Role of African Elites in Dismantling Decolonization

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Colonial literature
F-K Omoregie, English Department, University of Botswana
Walter Rodney's How Europe Underdeveloped Africa, Amilcar Cabral's National Liberation and Struggle, and Ngugi Wa Thiong'o's "Writing Against Neocolonialism" reveal the political, economic, and social circumstances that formed the sensibility of most African writers. Thus, they illuminate the various types of mentalities or ideologies that inform African literature. In addition, these works help the reader determine if a novelist's portrayal of African society fully reflects its social relations, political arrangements, and economic factors. These critical writings also help in the debate on the definition of African literature. For they bring out the historical connections that make it possible to analyze African literature dealing with pre-colonial, colonial and post-colonial phases of African history. Rodney, Cabral and Ngugi claim that African literature exists in a historical continuum. For example, neocolonialism prevails today in Africa because of the continuation after "independence" of the economic, political and social practices established by colonialism. An analysis of the economic, political and social contradictions created by colonialism is, therefore, necessary in understanding and effectively countering neocolonialism. For the contradictions created by colonialism are still realities in contemporary Africa's development. Walter Rodney's How Europe Underdeveloped Africa analyzes the colonial relations of production -- and the economic and political contradictions -- that produced Africa's underdevelopment and continue to plague Africa today. Rodney, who describes colonialism as a "one-armed bandit," claims that colonialism, more than anything else, underdeveloped Africa. According to him, colonialism laid the roots of neocolonialism in Africa by creating Africa's economic dependency on the international capitalist system. The introduction of capitalist relations of production and distribution, -- for instance, the International Trade Commodity (ITC) exchange systems and values -- created such dependency. Rodney (1981: 244) asserts that "previous African development was blunted, halved and turned back" by colonialism without offering anything of compensatory value. Many works of African literature record the kind of exploitation Rodney descrives. In Mayombe, for example, the Narrator notes that My land is rich in coffee, but my father was always a poor peasant . . . In Dembos, men lived wretchedly in the midst of wealth. Coffee was everywhere, hugging the trees. But they stole from us in the prices, sweat was paid for with a few worthless coins. (Pepetela: 1986: 18/156) Meka, the protagonist in Ferdinand Oyono's The Old Man and the Medal, and the other peasants grow cocoa for export to France; In Chinua Achebe's Things Fall Apart, the opening of a trading post and selling of yams, marks the beginning and entrenchment of the capitalist money economy. Similarly, in Mongo Beti's Mission to Kala, The Poor Christ Of Bomba and King Lazarus, the production of cocoa for export marks the beginning of an international capitalist economic order, so detrimental to Africa. "Mono-culture," introduced by colonialism, made the African producer helpless in the face of capitalist maneuvers. There was little development of local industry (a trend that persists in contemporary Africa). In I will Marry When I Want, Gicaamba says: I wouldn't mind, son of Gathoni,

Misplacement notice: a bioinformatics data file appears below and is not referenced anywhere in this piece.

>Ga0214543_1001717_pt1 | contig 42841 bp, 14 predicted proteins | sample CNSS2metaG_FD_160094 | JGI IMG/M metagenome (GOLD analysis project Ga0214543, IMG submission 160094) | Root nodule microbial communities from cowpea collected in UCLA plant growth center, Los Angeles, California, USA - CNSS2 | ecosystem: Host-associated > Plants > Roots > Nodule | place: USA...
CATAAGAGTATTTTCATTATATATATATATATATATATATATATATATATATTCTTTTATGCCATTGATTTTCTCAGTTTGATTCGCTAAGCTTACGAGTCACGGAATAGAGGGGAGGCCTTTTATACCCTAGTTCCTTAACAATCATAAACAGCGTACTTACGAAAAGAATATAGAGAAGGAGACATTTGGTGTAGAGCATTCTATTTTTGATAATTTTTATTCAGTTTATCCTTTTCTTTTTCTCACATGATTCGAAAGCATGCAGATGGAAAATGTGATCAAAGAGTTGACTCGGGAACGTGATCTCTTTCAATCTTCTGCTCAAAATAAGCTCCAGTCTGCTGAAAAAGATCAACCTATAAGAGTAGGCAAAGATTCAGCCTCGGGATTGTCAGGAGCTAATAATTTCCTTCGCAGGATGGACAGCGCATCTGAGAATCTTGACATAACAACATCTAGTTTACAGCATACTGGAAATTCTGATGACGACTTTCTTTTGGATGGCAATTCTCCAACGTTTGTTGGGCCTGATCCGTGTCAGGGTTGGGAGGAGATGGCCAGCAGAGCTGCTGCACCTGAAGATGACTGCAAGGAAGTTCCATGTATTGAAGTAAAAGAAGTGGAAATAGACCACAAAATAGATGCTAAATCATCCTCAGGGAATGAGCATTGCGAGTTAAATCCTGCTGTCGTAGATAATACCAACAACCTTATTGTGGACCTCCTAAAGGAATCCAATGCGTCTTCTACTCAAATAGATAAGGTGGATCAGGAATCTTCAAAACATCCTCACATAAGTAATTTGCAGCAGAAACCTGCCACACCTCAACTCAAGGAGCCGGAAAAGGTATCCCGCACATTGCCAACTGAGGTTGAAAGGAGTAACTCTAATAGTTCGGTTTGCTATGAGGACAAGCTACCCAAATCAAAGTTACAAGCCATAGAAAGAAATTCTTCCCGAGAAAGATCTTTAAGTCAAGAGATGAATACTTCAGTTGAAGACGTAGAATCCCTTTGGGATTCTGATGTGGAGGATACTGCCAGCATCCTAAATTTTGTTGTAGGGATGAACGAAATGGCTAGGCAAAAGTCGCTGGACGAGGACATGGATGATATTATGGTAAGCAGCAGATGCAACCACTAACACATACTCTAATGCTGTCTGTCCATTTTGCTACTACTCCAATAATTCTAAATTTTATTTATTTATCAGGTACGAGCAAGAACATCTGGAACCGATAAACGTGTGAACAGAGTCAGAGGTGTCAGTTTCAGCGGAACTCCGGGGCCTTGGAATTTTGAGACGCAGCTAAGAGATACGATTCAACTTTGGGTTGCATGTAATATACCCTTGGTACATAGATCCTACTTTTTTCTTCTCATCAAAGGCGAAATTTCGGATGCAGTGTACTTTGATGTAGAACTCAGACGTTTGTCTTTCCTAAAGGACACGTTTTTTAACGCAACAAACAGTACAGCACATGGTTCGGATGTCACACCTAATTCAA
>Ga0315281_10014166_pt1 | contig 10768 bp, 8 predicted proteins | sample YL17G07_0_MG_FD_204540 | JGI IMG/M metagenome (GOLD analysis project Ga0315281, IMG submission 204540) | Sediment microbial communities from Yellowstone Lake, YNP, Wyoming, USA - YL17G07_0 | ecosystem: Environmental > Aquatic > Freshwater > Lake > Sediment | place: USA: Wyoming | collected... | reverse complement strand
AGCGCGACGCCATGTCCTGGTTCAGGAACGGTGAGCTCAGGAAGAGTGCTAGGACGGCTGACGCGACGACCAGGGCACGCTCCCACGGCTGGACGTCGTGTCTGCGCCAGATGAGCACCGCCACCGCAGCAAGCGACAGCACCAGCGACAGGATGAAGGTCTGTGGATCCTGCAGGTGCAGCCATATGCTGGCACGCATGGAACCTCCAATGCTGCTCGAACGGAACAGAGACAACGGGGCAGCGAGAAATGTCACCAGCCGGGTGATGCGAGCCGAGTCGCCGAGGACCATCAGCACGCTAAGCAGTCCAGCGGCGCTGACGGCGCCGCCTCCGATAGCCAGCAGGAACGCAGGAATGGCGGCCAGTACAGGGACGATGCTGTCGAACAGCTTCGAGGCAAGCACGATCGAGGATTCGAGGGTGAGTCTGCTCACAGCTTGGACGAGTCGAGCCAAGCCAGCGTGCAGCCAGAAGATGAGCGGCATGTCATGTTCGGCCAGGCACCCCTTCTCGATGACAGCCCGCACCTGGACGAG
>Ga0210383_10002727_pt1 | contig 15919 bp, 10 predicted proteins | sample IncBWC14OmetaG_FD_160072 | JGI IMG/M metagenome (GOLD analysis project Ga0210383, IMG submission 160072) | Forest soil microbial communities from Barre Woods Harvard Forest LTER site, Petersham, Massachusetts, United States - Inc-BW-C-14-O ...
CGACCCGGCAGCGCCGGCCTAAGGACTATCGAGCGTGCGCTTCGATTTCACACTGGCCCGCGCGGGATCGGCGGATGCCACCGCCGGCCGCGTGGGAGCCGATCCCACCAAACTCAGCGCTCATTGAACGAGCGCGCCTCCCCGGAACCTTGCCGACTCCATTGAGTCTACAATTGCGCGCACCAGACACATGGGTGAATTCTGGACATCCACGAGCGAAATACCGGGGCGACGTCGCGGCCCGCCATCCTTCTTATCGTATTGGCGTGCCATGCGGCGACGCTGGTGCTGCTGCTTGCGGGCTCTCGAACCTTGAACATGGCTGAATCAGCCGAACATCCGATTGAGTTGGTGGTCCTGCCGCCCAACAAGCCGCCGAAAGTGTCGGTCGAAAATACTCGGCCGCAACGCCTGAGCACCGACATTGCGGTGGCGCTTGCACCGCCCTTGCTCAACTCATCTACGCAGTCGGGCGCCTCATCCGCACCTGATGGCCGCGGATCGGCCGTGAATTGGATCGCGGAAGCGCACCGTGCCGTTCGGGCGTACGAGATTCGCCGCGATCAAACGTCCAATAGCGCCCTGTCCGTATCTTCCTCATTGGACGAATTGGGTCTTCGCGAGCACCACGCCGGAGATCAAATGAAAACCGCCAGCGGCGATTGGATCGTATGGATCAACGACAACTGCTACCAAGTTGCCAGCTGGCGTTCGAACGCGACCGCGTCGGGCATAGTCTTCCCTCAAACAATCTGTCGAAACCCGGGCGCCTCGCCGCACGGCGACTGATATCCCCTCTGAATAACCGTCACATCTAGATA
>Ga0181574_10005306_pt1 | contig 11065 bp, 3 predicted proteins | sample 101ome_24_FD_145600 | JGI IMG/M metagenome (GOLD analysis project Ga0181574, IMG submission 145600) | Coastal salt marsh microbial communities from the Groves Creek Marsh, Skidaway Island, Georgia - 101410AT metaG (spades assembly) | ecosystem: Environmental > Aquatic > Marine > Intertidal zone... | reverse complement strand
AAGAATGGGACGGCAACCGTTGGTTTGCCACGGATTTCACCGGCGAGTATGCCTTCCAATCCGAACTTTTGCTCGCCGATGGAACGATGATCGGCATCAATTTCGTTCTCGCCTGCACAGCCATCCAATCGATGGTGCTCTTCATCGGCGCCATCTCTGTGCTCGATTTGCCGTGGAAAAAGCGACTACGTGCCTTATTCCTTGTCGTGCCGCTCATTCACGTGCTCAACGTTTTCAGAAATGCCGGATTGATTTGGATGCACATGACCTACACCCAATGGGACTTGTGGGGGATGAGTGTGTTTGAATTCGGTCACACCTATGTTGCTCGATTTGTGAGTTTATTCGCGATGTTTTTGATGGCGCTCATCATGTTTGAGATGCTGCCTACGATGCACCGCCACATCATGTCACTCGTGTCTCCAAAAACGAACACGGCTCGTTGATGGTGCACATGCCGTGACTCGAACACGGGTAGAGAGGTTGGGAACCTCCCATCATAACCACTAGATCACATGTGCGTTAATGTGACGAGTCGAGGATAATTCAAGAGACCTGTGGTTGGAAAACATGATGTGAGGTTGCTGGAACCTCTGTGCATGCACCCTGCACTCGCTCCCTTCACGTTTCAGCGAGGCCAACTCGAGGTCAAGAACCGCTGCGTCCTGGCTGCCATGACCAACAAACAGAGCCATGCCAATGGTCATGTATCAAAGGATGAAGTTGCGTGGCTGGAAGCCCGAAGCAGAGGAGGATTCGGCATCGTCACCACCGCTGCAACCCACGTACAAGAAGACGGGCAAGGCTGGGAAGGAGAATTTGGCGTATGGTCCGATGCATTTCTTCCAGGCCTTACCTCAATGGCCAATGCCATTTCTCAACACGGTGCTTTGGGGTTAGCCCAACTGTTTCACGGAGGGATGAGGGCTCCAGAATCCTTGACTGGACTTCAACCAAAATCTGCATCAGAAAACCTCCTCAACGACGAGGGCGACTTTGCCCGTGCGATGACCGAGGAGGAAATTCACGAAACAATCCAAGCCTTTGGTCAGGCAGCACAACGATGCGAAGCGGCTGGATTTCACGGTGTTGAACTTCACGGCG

If after selling away our labor,
Our village benefited.
But look now at this village!
There is no property, there is no wealth. (NGUGI: 1982: 36-7) Rodney writes that "roads were built to make business possible" and argues that "any catering to African interests was purely accidental." For instance, in Mongo Beti's Remember Reuben, the colonial road in Ekoudom is a symbolic means of the oppressive exploitation of the African. The narrator says that "the road was a world apart from ours,...
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